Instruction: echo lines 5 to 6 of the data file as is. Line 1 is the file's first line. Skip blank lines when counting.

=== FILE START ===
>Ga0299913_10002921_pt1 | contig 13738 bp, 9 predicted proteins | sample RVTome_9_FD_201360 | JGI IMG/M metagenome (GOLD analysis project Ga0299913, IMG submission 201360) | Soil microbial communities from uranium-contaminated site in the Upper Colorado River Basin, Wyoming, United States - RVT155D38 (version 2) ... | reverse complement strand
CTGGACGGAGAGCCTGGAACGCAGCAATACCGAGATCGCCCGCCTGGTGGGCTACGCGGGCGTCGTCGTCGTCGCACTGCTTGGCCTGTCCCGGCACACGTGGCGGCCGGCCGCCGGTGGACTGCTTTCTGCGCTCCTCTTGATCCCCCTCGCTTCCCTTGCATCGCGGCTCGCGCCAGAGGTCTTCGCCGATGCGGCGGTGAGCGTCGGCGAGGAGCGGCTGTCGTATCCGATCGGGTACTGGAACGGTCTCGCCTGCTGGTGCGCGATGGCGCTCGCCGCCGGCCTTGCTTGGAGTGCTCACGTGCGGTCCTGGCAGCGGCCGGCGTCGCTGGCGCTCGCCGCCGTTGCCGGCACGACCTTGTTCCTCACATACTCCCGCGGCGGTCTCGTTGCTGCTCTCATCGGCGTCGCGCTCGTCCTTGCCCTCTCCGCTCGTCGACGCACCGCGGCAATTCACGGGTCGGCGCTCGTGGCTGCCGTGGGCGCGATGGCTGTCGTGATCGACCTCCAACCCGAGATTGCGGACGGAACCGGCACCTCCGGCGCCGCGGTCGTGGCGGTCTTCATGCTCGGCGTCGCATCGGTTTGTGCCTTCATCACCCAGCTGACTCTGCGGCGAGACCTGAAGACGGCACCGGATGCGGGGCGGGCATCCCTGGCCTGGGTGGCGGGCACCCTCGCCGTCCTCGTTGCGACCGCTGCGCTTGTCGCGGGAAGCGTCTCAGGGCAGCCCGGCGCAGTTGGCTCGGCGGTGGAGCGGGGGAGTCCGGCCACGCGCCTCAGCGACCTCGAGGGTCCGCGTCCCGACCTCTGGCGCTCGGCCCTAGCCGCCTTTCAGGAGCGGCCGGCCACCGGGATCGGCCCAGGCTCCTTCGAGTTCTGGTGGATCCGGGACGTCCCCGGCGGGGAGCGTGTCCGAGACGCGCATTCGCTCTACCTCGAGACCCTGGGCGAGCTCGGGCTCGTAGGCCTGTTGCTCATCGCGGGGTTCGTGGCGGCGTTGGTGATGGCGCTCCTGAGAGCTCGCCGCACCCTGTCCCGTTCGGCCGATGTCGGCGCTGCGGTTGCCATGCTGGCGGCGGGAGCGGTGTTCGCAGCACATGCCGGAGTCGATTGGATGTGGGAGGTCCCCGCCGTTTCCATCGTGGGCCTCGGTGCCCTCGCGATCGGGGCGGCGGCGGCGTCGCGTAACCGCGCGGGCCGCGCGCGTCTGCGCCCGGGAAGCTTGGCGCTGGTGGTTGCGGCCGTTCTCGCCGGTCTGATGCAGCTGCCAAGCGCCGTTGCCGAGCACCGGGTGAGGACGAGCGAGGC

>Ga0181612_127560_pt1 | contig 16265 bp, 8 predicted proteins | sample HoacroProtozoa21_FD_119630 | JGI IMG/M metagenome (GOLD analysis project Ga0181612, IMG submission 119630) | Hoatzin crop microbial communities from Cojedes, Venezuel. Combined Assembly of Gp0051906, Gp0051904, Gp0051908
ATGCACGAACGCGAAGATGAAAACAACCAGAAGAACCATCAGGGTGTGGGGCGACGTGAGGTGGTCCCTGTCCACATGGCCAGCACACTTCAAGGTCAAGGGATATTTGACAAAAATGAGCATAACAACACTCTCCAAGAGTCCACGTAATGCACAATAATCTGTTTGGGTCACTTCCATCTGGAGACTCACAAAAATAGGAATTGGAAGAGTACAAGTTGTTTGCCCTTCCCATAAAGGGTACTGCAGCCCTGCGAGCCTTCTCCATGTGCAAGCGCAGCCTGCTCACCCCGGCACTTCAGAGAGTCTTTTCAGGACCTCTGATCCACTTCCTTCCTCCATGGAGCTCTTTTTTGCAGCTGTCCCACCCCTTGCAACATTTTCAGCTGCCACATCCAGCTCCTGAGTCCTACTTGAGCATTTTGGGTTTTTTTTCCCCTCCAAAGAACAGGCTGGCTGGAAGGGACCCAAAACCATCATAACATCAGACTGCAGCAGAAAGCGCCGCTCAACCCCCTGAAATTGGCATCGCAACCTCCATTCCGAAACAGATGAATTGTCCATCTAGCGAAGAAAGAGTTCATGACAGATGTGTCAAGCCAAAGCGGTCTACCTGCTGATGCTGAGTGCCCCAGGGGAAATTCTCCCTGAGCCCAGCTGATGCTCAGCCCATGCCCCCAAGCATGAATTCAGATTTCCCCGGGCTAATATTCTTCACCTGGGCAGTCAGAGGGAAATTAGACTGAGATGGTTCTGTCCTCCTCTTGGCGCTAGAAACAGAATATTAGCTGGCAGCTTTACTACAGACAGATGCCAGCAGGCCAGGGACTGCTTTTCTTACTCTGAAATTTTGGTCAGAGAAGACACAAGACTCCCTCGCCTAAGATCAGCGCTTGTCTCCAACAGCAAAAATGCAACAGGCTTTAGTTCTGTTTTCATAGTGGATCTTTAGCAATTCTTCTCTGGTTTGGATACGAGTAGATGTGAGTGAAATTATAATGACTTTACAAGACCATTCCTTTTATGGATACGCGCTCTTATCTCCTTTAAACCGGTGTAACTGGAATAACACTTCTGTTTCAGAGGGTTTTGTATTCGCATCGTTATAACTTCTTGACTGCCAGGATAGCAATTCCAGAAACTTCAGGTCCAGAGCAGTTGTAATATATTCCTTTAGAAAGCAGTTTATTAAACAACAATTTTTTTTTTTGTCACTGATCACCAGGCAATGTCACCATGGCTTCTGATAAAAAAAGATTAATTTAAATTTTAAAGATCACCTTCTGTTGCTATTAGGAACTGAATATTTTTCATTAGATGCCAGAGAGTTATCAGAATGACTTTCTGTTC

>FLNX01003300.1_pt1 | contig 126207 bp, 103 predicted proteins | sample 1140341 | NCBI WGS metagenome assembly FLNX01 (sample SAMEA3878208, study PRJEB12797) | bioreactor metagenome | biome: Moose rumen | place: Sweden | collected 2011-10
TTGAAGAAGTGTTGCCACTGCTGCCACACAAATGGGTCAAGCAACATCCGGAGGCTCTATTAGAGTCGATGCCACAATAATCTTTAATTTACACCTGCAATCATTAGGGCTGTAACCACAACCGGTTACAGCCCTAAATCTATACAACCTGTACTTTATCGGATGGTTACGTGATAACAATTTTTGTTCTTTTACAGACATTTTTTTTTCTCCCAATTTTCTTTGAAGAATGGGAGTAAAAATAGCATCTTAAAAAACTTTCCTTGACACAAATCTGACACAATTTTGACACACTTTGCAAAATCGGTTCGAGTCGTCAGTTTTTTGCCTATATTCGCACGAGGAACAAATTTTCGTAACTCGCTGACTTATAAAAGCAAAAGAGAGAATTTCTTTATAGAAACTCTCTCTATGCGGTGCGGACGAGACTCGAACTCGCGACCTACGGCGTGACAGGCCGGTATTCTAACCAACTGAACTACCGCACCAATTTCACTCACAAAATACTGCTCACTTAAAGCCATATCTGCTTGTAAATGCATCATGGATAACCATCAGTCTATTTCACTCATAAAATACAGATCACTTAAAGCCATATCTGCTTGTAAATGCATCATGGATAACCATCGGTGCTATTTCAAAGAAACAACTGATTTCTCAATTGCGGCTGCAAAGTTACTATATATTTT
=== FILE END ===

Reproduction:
>FLNX01003300.1_pt1 | contig 126207 bp, 103 predicted proteins | sample 1140341 | NCBI WGS metagenome assembly FLNX01 (sample SAMEA3878208, study PRJEB12797) | bioreactor metagenome | biome: Moose rumen | place: Sweden | collected 2011-10
TTGAAGAAGTGTTGCCACTGCTGCCACACAAATGGGTCAAGCAACATCCGGAGGCTCTATTAGAGTCGATGCCACAATAATCTTTAATTTACACCTGCAATCATTAGGGCTGTAACCACAACCGGTTACAGCCCTAAATCTATACAACCTGTACTTTATCGGATGGTTACGTGATAACAATTTTTGTTCTTTTACAGACATTTTTTTTTCTCCCAATTTTCTTTGAAGAATGGGAGTAAAAATAGCATCTTAAAAAACTTTCCTTGACACAAATCTGACACAATTTTGACACACTTTGCAAAATCGGTTCGAGTCGTCAGTTTTTTGCCTATATTCGCACGAGGAACAAATTTTCGTAACTCGCTGACTTATAAAAGCAAAAGAGAGAATTTCTTTATAGAAACTCTCTCTATGCGGTGCGGACGAGACTCGAACTCGCGACCTACGGCGTGACAGGCCGGTATTCTAACCAACTGAACTACCGCACCAATTTCACTCACAAAATACTGCTCACTTAAAGCCATATCTGCTTGTAAATGCATCATGGATAACCATCAGTCTATTTCACTCATAAAATACAGATCACTTAAAGCCATATCTGCTTGTAAATGCATCATGGATAACCATCGGTGCTATTTCAAAGAAACAACTGATTTCTCAATTGCGGCTGCAAAGTTACTATATATTTT